A Baltimore councilman is seeking to limit the "convenience" fees Ticketmaster and other ticket sellers add to the price of admission to concerts and sporting events. Councilman Carl Stokes, chairman of the council's taxation committee, introduced a bill Monday that would limit the amount of fees ticket sellers can charge to no more than 15 percent of a ticket's stated price. The bill also would require businesses to disclose such fees in their advertising in Baltimore. "An average ticket has a convenience fee for Ticketmaster of 22 to 25 percent," Stokes said.
NEWS
By Luke Broadwater, The Baltimore Sun | June 25, 2012
The Baltimore City Council defeated legislation Monday aimed at requiring city agencies to be audited at least once every two years. The council voted 8-7 against the measure sponsored by Councilman Carl Stokes, who appeared disheartened by the outcome. "I'm almost too stunned to speak," Stokes said. "The young people, fire, police, citizens in general, they're asking me, 'You don't care enough to show us how you're spending the money we're entrusting to you? You won't be transparent?
NEWS
By Luke Broadwater, The Baltimore Sun | May 18, 2012
Three members of a key City Council committee say they oppose Mayor Stephanie Rawlings-Blake's proposal to more than double the city's bottle tax — enough to kill the bill. That has angered supporters of the bill, who accuse Councilman Carl Stokes, the chairman of the council's Taxation, Finance and Economic Development Committee, of holding back public education. The tax increase is part of the mayor's plan to fix dilapidated schools. Stokes is one of the three council members on the five-member committee who oppose it. "Councilman Stokes is standing as a roadblock toward improving the quality of our schools for our children," said Bishop Douglas Miles, chairman of the interfaith group Baltimoreans United in Leadership Development.
NEWS
By Yvonne Wenger, The Baltimore Sun | May 9, 2014
A renewed effort is underway in Baltimore to impose a fee on most plastic bags handed out in city stores - and supporters believe that charging a nickel for each bag, rather than a dime, will allow the measure to gain enough backing to become law. But some local retailers have joined environmentalists in saying that the city needs to put the charge on both paper and plastic bags. Environmentalists want to encourage city shoppers to carry reusable bags to preserve resources and reduce litter.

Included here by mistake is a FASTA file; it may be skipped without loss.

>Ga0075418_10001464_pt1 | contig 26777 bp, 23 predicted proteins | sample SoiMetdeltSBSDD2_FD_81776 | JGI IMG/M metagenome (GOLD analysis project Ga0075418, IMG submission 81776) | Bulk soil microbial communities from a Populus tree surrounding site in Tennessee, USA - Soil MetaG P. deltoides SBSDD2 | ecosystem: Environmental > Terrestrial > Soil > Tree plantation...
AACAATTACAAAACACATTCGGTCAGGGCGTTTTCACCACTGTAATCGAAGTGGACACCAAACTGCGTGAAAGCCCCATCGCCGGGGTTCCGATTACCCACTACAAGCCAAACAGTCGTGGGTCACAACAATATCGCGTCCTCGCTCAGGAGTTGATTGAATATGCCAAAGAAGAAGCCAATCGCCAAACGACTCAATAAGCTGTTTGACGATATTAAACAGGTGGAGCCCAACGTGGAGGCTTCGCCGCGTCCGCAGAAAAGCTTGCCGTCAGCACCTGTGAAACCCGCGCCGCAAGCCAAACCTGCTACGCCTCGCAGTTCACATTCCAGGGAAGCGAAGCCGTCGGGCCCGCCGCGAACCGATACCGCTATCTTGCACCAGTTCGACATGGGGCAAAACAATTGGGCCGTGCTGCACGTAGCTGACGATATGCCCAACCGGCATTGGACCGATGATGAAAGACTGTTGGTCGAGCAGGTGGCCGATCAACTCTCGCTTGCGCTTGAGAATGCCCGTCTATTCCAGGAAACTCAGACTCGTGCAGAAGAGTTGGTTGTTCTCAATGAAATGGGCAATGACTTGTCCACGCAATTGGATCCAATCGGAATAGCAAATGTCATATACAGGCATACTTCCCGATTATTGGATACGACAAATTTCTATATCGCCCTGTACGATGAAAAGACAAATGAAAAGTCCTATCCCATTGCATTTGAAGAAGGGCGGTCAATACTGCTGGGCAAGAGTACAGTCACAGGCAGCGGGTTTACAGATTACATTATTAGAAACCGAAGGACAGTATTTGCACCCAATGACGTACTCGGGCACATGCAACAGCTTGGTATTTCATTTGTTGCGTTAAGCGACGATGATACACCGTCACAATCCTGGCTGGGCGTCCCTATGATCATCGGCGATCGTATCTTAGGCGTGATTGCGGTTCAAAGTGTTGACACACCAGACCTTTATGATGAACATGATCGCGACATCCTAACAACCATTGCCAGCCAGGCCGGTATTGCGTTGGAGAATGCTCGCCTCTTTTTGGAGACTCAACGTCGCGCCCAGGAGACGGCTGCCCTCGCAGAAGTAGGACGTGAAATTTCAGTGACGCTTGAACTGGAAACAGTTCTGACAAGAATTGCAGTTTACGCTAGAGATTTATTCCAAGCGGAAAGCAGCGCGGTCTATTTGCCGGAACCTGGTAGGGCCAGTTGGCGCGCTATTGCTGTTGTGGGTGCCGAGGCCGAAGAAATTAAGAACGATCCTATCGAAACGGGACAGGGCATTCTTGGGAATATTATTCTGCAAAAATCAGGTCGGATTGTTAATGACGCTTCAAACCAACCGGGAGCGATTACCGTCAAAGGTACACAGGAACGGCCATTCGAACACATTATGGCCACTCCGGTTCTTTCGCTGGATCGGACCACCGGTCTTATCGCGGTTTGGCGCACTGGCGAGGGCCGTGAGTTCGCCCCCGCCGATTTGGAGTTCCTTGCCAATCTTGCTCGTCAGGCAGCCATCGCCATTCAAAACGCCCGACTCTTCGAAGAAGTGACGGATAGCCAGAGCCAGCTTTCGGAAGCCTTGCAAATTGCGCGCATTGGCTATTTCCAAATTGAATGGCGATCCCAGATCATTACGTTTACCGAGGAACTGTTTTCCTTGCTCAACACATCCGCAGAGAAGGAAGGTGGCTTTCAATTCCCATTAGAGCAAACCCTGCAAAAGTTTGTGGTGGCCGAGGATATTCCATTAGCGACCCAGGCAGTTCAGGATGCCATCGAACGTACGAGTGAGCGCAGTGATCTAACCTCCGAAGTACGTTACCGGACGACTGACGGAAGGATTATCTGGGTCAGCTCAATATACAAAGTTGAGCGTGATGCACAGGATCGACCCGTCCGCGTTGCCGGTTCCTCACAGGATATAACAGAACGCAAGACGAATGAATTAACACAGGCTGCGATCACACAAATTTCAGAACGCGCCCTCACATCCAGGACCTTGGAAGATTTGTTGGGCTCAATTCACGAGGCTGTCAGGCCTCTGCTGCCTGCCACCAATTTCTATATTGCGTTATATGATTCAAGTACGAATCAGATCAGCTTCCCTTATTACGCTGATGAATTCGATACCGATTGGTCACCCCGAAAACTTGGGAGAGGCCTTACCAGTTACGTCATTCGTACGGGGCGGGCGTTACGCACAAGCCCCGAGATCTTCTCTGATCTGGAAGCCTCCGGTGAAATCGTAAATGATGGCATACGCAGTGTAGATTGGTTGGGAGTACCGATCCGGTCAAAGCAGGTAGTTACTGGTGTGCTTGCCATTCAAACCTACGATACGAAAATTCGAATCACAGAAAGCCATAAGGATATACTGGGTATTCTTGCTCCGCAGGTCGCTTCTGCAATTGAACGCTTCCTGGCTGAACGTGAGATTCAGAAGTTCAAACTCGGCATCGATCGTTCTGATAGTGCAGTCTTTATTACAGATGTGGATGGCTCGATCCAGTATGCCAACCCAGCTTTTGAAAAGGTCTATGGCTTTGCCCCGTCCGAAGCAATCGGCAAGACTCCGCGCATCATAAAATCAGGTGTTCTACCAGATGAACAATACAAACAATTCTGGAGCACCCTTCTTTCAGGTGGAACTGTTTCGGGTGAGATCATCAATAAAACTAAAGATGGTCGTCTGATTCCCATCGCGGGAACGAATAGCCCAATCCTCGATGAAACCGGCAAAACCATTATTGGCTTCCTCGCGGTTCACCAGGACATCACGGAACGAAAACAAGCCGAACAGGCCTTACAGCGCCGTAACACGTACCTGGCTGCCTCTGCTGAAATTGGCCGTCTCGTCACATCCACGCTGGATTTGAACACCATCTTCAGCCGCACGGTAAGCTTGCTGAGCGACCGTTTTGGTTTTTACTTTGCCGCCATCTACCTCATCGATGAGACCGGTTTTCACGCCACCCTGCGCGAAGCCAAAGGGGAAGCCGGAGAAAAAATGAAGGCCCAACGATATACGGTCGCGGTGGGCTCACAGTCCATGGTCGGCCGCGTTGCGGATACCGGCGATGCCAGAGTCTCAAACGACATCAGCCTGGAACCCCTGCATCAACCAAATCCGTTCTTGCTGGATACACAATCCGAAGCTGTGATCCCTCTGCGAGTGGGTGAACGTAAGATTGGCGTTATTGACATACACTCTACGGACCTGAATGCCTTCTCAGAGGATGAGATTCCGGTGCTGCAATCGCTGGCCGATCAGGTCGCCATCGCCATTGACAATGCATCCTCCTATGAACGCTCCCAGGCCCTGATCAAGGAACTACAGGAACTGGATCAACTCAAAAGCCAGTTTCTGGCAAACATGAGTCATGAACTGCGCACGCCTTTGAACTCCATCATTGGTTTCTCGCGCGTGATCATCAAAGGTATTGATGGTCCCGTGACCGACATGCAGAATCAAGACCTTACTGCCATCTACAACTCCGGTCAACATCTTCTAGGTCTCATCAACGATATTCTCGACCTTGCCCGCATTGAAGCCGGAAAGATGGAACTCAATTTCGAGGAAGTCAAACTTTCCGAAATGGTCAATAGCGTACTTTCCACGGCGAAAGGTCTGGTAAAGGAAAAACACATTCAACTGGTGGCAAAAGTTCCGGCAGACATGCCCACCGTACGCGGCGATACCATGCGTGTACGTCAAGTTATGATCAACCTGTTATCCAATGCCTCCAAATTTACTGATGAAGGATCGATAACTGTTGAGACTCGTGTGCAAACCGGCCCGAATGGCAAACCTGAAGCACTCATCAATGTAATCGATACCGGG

NEWS
By Luke Broadwater, The Baltimore Sun | August 10, 2013
Two Baltimore City Councilmen are formally calling on the state of Maryland to cover the costs of erroneous historic property tax credits that have cut revenue to the city over the past several years. Councilmen Bill Henry, who represents north Baltimore, and James Kraft, who represents southeast Baltimore, plan to introduce a resolution Monday that will call on the state to "find an appropriate mechanism whereby the city of Baltimore can be compensated for lost property tax revenue, so as not to negatively impact blameless homeowners and not unduly burden the city's finances because of flawed calculations used by the state.
NEWS
By Luke Broadwater, The Baltimore Sun | June 3, 2013
A Baltimore councilman is seeking to limit the "convenience" fees Ticketmaster and other ticket sellers add to the price of admission to concerts and sporting events. Councilman Carl Stokes, chairman of the council's taxation committee, introduced a bill Monday that would limit the amount of fees ticket sellers can charge to no more than 15 percent of a ticket's stated price. The bill also would require businesses to disclose such fees in their advertising in Baltimore. "An average ticket has a convenience fee for Ticketmaster of 22 to 25 percent," Stokes said.
NEWS
By Luke Broadwater, The Baltimore Sun | March 11, 2013